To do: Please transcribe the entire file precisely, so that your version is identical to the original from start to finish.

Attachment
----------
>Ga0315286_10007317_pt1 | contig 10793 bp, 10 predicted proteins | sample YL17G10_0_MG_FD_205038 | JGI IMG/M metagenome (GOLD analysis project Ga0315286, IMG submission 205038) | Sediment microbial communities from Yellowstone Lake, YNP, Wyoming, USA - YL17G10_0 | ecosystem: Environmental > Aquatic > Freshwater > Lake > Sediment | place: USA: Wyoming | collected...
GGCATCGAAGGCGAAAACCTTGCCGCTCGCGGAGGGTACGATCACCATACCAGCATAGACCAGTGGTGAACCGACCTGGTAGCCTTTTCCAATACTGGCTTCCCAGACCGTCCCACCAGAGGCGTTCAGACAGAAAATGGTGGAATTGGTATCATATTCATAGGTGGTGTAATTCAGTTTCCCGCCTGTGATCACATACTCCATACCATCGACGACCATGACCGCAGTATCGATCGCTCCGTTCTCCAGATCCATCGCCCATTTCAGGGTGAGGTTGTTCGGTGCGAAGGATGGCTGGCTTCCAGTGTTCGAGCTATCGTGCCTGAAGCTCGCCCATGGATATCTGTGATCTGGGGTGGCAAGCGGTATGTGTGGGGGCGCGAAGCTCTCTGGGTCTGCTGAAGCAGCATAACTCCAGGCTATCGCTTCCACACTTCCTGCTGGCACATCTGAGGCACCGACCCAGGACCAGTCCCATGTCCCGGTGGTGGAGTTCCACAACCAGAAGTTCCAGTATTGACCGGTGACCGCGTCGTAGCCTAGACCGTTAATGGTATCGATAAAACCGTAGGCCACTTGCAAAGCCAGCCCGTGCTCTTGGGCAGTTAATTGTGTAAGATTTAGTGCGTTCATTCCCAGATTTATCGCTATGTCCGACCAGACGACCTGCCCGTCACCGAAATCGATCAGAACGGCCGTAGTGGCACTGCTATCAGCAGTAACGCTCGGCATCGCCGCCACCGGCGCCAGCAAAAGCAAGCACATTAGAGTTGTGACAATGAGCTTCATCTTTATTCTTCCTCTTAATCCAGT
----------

>Ga0315286_10007317_pt1 | contig 10793 bp, 10 predicted proteins | sample YL17G10_0_MG_FD_205038 | JGI IMG/M metagenome (GOLD analysis project Ga0315286, IMG submission 205038) | Sediment microbial communities from Yellowstone Lake, YNP, Wyoming, USA - YL17G10_0 | ecosystem: Environmental > Aquatic > Freshwater > Lake > Sediment | place: USA: Wyoming | collected...
GGCATCGAAGGCGAAAACCTTGCCGCTCGCGGAGGGTACGATCACCATACCAGCATAGACCAGTGGTGAACCGACCTGGTAGCCTTTTCCAATACTGGCTTCCCAGACCGTCCCACCAGAGGCGTTCAGACAGAAAATGGTGGAATTGGTATCATATTCATAGGTGGTGTAATTCAGTTTCCCGCCTGTGATCACATACTCCATACCATCGACGACCATGACCGCAGTATCGATCGCTCCGTTCTCCAGATCCATCGCCCATTTCAGGGTGAGGTTGTTCGGTGCGAAGGATGGCTGGCTTCCAGTGTTCGAGCTATCGTGCCTGAAGCTCGCCCATGGATATCTGTGATCTGGGGTGGCAAGCGGTATGTGTGGGGGCGCGAAGCTCTCTGGGTCTGCTGAAGCAGCATAACTCCAGGCTATCGCTTCCACACTTCCTGCTGGCACATCTGAGGCACCGACCCAGGACCAGTCCCATGTCCCGGTGGTGGAGTTCCACAACCAGAAGTTCCAGTATTGACCGGTGACCGCGTCGTAGCCTAGACCGTTAATGGTATCGATAAAACCGTAGGCCACTTGCAAAGCCAGCCCGTGCTCTTGGGCAGTTAATTGTGTAAGATTTAGTGCGTTCATTCCCAGATTTATCGCTATGTCCGACCAGACGACCTGCCCGTCACCGAAATCGATCAGAACGGCCGTAGTGGCACTGCTATCAGCAGTAACGCTCGGCATCGCCGCCACCGGCGCCAGCAAAAGCAAGCACATTAGAGTTGTGACAATGAGCTTCATCTTTATTCTTCCTCTTAATCCAGT